Patrick J. Buchanan
October 1 2003
Normally, the Census Bureau releases its Current Population Survey on a Tuesday,
late in September, at the National Press Club. This year, the survey was
released Friday afternoon, at the Census Bureau suburban headquarters in
When you see the numbers, you can appreciate why Karl Rove would want to get this behind us and move on.
* In 2002, median household income in the United States fell for the second year in a row, from $42,900 to $42,409. The national decline was 1.1 percent, but among Hispanics, the fall-off was 2.9 percent.
* The poverty rate – below $18,392 for a family of four – rose from 11.7 percent to 12.1 percent. But, among African-Americans, poverty rose from 22.7 percent to 24.1 percent of the population.
Certainly, the recession of 2001 and the "jobless recovery" go far toward explaining what the New York Times ominously described as "the second straight year of adverse changes in both poverty and income, the first two-year downtown since the early 1990s."
Like the Times, we all remember who was president in the early 1990s, as does George W. Bush.
But there are mega-trends in society that have been working for decades to keep the poverty numbers high and median incomes low. And though they feed the endless expansion of Big Government and prevent any downsizing of the Welfare State, these trends have been endorsed by a GOP Establishment that seems to be committing suicide in broad daylight.
The mega-trends are two: the deindustrialization of America, the direct result of a globalism preached and practiced by Bush Republicans, and mass immigration, also preached and promoted by Bush Republicans.
If you think these marginal changes in the Census Bureau's poverty and income figures are dramatic, consider these September statistics from the Center for Immigration Studies:
* During the 1990s, the immigrant Hispanic population in the United States doubled – to 14 million. Total immigrant population grew from 19.6 million to 31 million.
* The immigrant population from South Asia rose by 141 percent, and from sub-Sahara Africa by 174 percent.
We have in America today a nation within a nation, inexorably expanding, of peoples from continents and countries who have never been fully assimilated into any Western or First World country before.
Many of these folks arrived poor and unable to read, write or speak the English language. Almost all arrived with incomes well below the median of American families.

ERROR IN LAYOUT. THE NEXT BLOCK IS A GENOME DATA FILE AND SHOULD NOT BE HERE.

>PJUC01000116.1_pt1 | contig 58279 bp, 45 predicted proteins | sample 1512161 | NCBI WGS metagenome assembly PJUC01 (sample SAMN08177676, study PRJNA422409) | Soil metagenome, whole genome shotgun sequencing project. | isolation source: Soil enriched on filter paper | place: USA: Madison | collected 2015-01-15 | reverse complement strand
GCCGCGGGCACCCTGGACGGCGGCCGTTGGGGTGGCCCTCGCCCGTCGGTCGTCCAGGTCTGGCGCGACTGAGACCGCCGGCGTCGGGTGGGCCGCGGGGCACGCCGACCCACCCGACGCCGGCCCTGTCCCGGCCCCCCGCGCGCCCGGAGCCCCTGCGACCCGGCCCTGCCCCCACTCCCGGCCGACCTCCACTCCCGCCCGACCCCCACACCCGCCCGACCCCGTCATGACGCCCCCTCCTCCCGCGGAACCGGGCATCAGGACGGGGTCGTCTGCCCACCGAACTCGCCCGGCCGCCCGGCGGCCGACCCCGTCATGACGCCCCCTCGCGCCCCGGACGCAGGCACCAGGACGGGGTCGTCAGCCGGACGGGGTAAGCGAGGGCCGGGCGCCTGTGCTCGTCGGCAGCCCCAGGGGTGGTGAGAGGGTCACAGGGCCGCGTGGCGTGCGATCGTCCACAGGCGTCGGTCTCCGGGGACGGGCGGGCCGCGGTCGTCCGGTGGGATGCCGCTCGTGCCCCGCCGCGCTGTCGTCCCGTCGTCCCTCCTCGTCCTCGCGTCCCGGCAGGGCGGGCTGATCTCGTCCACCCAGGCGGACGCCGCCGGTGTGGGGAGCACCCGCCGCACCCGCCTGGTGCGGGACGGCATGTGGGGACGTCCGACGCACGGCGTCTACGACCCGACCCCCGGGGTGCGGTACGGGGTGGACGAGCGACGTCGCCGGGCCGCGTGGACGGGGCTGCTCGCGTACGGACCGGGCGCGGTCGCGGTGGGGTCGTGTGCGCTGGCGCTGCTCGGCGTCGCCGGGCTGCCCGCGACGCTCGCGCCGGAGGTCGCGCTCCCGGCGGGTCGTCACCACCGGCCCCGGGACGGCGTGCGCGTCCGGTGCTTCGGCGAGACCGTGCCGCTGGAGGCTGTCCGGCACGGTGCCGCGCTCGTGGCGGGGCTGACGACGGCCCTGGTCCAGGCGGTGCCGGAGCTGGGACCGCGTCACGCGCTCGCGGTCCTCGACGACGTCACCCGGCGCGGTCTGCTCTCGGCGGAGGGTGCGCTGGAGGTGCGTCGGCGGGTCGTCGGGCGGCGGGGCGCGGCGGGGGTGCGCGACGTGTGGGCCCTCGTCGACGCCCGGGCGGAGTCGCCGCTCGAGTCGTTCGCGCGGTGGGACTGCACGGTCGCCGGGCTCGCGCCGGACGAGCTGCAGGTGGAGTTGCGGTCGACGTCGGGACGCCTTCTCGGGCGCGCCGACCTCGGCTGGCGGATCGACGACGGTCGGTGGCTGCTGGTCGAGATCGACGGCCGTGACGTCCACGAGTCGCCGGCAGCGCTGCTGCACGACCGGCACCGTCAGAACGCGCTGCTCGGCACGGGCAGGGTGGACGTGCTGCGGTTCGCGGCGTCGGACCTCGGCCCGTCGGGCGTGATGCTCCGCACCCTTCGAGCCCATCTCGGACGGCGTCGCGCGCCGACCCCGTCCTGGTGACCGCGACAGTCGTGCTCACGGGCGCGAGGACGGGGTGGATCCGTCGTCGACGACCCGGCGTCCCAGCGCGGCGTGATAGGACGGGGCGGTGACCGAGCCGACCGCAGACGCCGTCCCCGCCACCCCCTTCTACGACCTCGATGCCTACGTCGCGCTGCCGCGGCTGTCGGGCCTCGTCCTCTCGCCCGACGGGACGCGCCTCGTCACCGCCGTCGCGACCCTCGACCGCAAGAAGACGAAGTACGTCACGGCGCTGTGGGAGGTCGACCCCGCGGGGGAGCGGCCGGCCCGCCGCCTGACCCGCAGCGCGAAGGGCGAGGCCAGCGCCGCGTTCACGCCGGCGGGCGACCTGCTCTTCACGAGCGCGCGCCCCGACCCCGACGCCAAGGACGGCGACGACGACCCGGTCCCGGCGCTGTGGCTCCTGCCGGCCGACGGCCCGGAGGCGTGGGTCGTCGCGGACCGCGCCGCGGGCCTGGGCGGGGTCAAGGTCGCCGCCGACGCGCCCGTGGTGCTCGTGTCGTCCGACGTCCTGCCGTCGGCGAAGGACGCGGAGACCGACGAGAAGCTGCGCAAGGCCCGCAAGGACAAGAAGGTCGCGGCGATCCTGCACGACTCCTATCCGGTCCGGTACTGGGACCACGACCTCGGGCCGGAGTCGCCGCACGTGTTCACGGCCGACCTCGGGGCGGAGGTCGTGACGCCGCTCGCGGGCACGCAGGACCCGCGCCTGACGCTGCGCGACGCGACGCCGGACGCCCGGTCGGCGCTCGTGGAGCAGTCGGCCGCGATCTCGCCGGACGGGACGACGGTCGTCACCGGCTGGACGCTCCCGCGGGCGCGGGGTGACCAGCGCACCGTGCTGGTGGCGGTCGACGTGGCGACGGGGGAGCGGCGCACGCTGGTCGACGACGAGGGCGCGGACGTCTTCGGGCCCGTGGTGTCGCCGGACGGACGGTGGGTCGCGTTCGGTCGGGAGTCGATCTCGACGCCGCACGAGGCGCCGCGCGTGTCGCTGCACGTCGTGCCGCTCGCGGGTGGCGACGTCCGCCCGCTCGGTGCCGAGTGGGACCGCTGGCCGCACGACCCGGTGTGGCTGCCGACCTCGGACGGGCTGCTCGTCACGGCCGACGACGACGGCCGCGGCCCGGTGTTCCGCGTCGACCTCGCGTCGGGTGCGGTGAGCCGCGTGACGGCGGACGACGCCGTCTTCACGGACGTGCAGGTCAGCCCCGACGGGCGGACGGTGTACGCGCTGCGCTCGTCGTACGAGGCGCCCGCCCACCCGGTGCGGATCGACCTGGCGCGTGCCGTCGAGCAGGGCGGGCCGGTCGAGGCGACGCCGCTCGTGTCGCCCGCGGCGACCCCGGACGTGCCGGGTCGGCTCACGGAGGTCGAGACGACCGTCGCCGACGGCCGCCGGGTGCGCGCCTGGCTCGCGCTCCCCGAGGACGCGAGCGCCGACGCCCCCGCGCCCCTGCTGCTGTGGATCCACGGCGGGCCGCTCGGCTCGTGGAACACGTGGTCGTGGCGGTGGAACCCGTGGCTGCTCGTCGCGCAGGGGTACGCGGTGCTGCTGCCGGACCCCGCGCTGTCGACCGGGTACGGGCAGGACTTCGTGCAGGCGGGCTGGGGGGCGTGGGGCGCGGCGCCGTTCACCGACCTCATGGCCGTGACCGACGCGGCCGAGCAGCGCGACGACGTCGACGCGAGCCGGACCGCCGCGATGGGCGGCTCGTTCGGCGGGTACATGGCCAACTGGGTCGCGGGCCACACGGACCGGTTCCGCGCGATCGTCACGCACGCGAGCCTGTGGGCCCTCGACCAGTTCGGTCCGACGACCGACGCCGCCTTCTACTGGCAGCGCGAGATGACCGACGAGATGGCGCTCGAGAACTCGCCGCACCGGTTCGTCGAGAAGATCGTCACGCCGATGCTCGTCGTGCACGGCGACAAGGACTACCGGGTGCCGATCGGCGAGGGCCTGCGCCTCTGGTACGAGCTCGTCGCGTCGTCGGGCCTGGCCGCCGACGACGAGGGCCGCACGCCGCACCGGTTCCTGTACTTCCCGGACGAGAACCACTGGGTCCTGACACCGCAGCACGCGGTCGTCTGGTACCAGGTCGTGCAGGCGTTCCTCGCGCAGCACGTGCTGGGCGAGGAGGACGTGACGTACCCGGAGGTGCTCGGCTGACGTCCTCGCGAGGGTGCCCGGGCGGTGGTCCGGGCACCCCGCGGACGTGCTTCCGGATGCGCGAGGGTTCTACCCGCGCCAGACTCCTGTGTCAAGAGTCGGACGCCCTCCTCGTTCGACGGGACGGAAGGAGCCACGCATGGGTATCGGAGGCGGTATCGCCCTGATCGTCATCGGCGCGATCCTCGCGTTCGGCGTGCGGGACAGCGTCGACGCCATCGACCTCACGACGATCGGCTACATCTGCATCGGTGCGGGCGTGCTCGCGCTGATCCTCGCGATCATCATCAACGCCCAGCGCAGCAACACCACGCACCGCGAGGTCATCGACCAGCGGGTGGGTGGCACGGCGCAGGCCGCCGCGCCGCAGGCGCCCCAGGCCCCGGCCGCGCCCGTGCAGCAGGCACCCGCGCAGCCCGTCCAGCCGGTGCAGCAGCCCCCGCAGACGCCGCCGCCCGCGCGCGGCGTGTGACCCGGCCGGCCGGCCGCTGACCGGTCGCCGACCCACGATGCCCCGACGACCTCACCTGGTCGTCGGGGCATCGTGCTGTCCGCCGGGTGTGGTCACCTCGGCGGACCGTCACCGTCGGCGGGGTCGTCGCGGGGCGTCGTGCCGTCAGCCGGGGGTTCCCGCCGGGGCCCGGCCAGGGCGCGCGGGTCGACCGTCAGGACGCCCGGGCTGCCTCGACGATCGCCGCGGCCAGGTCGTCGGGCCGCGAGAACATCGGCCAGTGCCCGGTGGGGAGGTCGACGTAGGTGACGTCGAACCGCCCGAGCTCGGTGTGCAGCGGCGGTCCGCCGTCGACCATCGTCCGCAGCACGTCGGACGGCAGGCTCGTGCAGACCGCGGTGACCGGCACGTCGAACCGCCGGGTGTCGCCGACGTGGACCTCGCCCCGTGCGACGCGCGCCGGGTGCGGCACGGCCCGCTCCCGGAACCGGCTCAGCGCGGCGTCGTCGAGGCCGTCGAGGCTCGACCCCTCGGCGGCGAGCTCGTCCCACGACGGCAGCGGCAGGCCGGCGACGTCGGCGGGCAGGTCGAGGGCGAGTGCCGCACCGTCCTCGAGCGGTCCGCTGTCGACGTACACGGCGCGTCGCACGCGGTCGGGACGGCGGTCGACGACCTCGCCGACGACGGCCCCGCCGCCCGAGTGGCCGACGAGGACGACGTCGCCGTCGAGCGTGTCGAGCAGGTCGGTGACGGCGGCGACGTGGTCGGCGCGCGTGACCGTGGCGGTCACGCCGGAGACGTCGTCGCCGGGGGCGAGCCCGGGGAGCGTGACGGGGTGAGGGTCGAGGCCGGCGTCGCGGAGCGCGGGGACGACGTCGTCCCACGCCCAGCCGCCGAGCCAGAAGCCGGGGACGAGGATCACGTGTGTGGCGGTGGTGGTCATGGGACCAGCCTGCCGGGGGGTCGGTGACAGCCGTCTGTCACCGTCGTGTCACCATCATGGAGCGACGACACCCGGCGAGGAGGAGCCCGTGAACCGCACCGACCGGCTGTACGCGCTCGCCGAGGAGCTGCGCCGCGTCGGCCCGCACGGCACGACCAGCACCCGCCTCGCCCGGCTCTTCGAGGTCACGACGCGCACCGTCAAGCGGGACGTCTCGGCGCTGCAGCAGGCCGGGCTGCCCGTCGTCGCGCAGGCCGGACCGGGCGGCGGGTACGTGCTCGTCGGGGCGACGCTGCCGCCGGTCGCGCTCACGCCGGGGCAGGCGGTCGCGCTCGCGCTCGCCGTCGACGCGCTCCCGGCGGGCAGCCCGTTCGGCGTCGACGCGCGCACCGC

Their inclusion in Census figures must invariably pull the numbers downward. These numbers then serve as grist for the mills of those who say we must raise taxes for social programs to assist the newly poor among us.
Immigrants consume social services – welfare, food stamps, housing subsidies, free schools, prison cells – at rates far greater than our native-born. And as long as the immigrant poor continue pouring in, the great American Welfare State will be endlessly replenished with new recruits, and that Welfare State will never disappear.
That is as America's statists and liberals mean it to be. But why are conservatives and Republicans going along?
Under President Bush, perhaps 2.5 million immigrants, legal and illegal, entered the United States, as an identical number of factory jobs vanished. As we export factory jobs abroad, foreign nations export their poor here – to be fed, housed, medicated and schooled by U.S. taxpayers.
This is what they call "free trade."
With our native-born population stable, there is no need for new schools, except to replace old schools. New schools, the cost of which is paid by property taxes, sales taxes and state income taxes, are being built by taxpayers primarily for immigrant children, legal and illegal.
In 1960, when America was 97 percent native born, scholastic test scores rose every year. But as children from Third World countries arrive, less prepared linguistically and academically to learn, their test scores drag down average scores. And when the average test scores fall, the education lobby demands more funding "to get the test scores up," even as it demands open borders, which keep the test scores down.
And so the game goes on.
Then, when immigrant kids grow up to become U.S. citizens, they register and vote Democratic. In 1996, first-time Hispanic voters went for Clinton over the Dole-Kemp open-borders ticket 91 percent to 6 percent.
"The Tories are the stupid party," said John Stuart Mill. Wrong on many counts, J. S. sure nailed that one.
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